Friday, April 6, 2012

Hot Cross Bun Day!

I took a photo of a hot cross bun a few years ago... I know, weird, but it looked so yummy.
(Although not as yummy as the one in the photo later in this post!)

Today is Good Friday, the official hot cross bun day. The little breads with the icing crosses are traditionally eaten today, despite the fact that they have been in bakeries and grocery stores for weeks now.

There are a lot of fun little facts associated with hot cross buns:
  • Some historians believe the buns were part of pagan festivals. The round shape represents the moon, while the cross was sliced on top to divide it into four sections, representing the four seasons of the year.
  • The icing cross was believed to be added by monks and gave Christian meaning to the tradition. Many historians believe the first hot cross buns were created in the 14th century at an English abbey. A monk made small spiced cakes and stamped them with a cross. The cakes were given to the poor who visited the abbey on Good Friday.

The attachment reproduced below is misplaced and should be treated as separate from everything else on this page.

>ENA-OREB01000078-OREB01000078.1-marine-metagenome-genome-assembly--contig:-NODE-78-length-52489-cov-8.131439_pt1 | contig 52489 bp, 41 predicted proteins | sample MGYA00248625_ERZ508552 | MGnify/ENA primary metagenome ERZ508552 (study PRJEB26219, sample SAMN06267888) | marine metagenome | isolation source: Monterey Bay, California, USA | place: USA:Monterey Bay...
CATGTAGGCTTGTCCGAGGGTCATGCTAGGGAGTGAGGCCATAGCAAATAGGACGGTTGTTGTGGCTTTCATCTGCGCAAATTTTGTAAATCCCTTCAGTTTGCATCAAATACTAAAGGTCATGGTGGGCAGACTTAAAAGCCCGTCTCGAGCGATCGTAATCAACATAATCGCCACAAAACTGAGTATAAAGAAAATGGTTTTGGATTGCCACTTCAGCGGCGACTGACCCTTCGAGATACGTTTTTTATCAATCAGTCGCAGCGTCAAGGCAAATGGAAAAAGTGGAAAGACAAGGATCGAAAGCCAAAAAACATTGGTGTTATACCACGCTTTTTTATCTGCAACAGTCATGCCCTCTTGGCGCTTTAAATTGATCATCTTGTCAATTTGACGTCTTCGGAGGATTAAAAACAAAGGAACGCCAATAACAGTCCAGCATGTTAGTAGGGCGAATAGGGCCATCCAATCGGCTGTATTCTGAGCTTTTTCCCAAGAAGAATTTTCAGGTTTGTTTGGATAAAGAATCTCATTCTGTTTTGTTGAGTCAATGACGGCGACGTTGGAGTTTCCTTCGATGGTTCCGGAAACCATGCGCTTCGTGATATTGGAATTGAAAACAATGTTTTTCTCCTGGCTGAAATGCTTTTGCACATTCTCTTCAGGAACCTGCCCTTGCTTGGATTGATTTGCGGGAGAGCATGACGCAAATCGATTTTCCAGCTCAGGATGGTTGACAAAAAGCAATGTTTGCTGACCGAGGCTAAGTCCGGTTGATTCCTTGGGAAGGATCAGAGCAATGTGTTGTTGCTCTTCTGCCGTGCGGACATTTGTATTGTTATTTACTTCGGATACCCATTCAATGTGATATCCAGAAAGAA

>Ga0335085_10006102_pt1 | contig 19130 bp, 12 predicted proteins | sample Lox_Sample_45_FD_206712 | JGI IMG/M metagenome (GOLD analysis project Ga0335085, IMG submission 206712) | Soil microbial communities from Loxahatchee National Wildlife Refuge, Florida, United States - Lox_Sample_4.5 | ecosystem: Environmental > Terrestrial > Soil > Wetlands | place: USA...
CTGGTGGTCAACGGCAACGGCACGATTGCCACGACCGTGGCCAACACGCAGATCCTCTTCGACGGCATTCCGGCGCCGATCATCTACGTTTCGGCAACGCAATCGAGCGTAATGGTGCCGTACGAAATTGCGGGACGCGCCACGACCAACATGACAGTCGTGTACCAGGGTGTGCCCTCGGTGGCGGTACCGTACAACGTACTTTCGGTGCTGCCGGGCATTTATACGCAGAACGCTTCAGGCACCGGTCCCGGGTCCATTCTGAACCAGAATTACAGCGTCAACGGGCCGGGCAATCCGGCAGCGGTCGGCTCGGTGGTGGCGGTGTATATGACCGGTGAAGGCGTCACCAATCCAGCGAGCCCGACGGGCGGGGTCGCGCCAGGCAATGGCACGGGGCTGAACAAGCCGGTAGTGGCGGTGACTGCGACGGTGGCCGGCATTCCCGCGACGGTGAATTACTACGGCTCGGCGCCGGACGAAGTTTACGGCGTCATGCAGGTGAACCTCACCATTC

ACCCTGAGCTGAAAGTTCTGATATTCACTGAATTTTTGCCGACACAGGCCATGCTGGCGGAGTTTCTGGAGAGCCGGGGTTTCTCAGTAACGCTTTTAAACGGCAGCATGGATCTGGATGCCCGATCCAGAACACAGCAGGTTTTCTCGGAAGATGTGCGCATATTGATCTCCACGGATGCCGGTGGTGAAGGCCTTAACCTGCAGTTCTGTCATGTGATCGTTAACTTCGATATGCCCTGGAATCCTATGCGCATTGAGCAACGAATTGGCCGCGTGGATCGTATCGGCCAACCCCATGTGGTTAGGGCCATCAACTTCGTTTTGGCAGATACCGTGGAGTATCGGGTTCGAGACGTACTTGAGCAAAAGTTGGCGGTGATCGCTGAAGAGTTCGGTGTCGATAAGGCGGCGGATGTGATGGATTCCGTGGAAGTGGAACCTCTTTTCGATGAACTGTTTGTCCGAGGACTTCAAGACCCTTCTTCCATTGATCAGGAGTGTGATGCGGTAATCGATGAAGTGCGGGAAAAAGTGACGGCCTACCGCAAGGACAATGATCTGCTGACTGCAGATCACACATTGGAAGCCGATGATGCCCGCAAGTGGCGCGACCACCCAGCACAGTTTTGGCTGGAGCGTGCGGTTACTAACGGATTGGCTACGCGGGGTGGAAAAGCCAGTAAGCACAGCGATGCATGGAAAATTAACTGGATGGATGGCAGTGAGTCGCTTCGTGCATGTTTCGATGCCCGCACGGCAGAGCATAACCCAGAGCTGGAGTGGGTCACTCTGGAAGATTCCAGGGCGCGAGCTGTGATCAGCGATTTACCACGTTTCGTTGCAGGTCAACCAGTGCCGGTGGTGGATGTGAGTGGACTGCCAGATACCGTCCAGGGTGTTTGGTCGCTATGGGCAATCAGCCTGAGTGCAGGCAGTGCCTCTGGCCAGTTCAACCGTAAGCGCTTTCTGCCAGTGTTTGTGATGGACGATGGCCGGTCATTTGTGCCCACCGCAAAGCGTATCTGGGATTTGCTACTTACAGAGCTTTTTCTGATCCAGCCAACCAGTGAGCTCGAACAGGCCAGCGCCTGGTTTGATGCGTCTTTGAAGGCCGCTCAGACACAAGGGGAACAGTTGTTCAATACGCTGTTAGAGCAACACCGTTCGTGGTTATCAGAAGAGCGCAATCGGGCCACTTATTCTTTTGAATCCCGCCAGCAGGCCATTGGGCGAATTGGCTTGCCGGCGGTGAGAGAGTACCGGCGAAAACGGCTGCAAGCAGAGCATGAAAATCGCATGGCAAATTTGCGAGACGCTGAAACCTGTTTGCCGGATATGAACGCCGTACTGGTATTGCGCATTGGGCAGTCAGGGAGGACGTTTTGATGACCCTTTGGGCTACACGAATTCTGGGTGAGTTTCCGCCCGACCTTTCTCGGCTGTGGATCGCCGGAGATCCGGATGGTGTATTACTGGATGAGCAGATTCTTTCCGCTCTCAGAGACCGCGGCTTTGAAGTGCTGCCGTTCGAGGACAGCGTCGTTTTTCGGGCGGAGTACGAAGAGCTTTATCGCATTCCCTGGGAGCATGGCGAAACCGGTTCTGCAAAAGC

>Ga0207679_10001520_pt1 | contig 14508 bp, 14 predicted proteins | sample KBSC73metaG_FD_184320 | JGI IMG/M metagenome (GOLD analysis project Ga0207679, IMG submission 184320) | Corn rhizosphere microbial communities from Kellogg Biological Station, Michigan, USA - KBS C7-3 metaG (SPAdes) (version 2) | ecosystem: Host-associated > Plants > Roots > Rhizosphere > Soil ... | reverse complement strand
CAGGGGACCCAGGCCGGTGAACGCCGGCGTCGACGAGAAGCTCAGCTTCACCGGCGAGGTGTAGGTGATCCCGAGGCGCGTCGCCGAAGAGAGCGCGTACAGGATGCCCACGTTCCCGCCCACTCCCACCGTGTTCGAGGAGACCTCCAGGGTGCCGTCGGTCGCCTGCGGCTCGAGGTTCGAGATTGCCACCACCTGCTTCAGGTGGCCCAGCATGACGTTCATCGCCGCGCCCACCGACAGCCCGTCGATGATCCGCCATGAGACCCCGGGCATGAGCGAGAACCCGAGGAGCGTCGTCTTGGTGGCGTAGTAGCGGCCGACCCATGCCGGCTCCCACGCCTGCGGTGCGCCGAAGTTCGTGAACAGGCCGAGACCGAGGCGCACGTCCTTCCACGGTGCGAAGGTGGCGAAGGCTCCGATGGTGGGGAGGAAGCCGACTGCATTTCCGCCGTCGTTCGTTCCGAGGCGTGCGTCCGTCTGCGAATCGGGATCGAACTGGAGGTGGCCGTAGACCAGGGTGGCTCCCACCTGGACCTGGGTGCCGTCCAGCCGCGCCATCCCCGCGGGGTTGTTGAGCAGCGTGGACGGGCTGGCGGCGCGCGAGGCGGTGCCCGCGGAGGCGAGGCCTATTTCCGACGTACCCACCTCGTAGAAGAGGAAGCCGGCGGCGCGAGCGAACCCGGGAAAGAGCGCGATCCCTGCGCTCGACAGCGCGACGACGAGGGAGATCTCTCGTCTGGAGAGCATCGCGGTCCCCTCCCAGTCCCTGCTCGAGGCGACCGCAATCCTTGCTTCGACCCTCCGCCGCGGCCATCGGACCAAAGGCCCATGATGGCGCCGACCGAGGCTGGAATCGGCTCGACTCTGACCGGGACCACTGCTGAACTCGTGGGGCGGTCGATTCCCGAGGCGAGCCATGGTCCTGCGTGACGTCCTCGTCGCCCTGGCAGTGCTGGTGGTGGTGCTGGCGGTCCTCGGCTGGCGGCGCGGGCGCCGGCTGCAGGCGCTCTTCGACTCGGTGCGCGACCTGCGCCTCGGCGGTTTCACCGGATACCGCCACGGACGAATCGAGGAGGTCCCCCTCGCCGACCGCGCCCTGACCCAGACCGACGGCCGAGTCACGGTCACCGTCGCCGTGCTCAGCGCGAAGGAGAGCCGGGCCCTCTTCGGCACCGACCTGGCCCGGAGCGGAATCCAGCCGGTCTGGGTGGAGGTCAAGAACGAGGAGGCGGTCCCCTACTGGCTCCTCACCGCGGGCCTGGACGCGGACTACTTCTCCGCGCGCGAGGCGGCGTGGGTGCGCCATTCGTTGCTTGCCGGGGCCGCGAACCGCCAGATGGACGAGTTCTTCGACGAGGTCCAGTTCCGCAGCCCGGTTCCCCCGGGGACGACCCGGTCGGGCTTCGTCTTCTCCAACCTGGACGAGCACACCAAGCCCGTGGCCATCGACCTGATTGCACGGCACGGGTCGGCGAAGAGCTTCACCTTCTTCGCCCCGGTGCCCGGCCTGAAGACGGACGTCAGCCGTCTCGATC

• Buns and cakes baked on Good Friday are believed to have magical powers. Bread baked on Good Friday is also believed to never mold.
And, of course, remember this little rhyme?

Hot cross buns,
Hot cross buns,
One a penny,
Two a penny,
Hot cross buns.
If you have no daughters,
Give them to your sons.
Hot cross buns,
Hot cross buns!

When I was a little girl, it was definitely an Easter tradition to have a few hot cross buns before they disappeared. I try to share this tradition with my own little girl, although the bakery where I liked to buy them recently closed.

The Pioneer Woman's hot cross buns
I have never actually attempted to make my own, although the Pioneer Woman has a recipe to make them at home. (I love Pioneer Woman, don't you?)

So if you have a moment today, search out a hot cross bun or two. Or pick some up for Easter breakfast.

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